More and more couples are choosing to sign prenuptial agreements before they get married. These agreements are no longer just for the wealthy. If you are getting married older, if each partner has wealth or assets that they are bringing into the marriage, or if each partner is bringing debts, like student loan debt into the marriage, a prenuptial agreement can clarify which assets and debts belong to each partner. If you have children from another marriage, are bringing pets into your marriage (or plan to get pets) or if you own a business, a prenuptial agreement may be essential to protecting your rights and interests. The Hayes Law Firm Upstate Attorneys, LLC, are prenuptial agreement lawyers in Greenville, South Carolina who can help you plan ahead. While the idea of asking your partner to sign a prenuptial agreement can be a delicate subject, the discussions surrounding the document can help you and your partner address major financial questions before you get married. Fights about finances can be one of the leading causes of divorce. Addressing financial expectations before you get married can help you and your partner plan ahead.
How Can A Prenuptial Agreement Protect Me?
A prenuptial agreement is a contractual agreement made between two individuals who plan to get married. While each state might have its own laws about what happens to property and assets during a divorce, couples may not always agree with the way that the state would have them divide their property and assets during a divorce. This is where a prenuptial agreement can help. Even if you plan to set up your prenuptial agreement in accordance with state laws, going through the agreement with your spouse can help you understand which property is separately owned and shared. Furthermore, each state’s community property laws and separate property laws can vary, so even if you choose to use your state’s laws as a guide, this can ensure that if you and your partner move to another state, there won’t be any surprises.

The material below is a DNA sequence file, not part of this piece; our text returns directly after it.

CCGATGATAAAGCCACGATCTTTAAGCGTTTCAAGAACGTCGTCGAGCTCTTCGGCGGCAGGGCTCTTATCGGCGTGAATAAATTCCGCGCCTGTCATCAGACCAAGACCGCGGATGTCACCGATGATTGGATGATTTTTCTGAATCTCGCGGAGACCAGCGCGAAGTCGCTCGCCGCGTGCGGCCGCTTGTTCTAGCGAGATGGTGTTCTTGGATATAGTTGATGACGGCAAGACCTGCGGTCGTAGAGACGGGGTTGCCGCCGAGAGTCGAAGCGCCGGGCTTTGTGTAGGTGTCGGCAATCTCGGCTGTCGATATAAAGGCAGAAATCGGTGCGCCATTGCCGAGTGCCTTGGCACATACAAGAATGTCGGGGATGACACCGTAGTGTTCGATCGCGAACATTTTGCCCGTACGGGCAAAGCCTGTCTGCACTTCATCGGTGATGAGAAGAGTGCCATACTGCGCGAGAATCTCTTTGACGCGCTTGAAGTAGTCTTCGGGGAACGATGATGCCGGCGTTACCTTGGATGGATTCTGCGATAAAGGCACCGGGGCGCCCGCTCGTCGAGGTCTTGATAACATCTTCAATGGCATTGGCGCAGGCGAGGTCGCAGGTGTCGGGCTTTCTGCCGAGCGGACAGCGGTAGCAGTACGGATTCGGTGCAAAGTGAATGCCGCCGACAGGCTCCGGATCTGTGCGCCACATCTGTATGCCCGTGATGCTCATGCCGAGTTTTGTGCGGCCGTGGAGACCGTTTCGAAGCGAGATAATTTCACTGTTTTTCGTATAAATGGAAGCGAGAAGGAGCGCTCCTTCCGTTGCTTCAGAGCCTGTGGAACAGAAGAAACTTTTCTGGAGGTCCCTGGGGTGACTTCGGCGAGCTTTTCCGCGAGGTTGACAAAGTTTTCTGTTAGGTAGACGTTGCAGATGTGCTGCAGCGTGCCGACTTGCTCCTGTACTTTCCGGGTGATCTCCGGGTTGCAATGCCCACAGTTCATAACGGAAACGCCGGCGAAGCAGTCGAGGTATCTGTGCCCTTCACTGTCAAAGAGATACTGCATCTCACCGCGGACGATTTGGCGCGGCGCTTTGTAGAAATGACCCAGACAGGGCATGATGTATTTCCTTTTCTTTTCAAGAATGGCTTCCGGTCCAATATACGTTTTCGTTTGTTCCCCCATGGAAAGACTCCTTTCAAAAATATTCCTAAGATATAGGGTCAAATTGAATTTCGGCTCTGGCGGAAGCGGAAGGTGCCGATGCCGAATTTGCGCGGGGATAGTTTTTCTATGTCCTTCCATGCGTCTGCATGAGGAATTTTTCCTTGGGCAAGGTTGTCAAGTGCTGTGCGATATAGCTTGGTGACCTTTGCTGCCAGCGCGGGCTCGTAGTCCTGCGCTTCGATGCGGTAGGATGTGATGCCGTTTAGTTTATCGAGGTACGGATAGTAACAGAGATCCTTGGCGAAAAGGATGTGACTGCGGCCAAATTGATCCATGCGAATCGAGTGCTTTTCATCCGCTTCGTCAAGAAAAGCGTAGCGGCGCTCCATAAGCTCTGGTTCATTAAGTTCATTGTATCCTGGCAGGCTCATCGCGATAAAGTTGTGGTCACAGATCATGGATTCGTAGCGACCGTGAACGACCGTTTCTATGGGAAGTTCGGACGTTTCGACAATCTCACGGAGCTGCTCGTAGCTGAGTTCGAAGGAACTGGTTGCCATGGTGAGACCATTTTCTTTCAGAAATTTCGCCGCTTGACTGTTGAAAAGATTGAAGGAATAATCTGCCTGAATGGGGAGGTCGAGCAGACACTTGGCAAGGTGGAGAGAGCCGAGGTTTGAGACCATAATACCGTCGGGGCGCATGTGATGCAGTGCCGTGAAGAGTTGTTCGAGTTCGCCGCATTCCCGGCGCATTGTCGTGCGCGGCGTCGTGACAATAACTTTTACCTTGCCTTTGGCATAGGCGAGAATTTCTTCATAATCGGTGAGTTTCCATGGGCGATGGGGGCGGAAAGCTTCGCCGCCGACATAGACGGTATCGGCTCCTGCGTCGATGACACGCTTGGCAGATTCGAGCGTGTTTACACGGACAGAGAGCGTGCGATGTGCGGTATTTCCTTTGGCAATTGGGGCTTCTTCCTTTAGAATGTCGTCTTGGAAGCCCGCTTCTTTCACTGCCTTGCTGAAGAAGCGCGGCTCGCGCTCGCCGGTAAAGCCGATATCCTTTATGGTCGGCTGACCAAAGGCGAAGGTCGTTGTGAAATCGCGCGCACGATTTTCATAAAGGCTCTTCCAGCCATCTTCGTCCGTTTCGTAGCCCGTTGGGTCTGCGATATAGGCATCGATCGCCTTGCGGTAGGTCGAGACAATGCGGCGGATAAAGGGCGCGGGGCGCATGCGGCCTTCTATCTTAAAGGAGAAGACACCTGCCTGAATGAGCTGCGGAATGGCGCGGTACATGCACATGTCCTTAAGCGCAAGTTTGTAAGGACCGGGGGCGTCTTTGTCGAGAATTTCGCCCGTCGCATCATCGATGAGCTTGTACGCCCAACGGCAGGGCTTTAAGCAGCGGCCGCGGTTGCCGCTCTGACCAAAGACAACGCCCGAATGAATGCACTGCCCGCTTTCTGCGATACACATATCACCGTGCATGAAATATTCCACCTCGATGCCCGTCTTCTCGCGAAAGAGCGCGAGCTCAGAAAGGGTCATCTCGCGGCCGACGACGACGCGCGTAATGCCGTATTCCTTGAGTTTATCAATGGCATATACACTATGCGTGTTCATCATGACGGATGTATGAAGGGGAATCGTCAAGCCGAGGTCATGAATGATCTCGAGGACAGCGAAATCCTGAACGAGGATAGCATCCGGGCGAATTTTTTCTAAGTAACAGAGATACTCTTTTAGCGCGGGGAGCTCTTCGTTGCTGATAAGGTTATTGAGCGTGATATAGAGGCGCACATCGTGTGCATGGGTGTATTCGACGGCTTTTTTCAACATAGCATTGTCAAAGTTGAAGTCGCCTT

A prenuptial agreement can help you in many ways. It can protect your investments and real estate. While most state laws will indicate that real estate and investments each party brings into the marriage are owned by that person, in some cases, the courts might consider any increased value of real estate or any increased value of investments shared marital property. Couples who want to protect all aspects of their investments might make clear that the property as well as any increases in value are assigned to the spouse that owned the property in the first place. Another situation where things can get confusing is where student loans enter the picture. While loans taken out to pay for school, courses, books, and tuition will generally be considered separate debts, student loans used to pay for living or housing expenses might be considered shared debts. If you want to ensure that student loans are separate debts upon divorce (especially if your partner is still in school), a prenuptial agreement can make this clear. If you own your own business, have children from another marriage, or have any other complex situation, a prenuptial agreement may also be able to protect your interests.
If you are getting married and are considering signing a prenuptial agreement, reach out to the Hayes Law Firm Upstate Attorneys, LLC in Greenville, South Carolina. Our firm can review your situation, and help you draft a prenuptial agreement that is right for you. Each person should hire his or her lawyer when signing a prenuptial agreement. Contact the Hayes Law Firm Upstate Attorneys, LLC to represent you today.
What Should I Include in my Prenuptial Agreement?
What are some things you should include in your prenuptial agreement? Basically, it depends on your financial situation. Here are some things you may want to consider: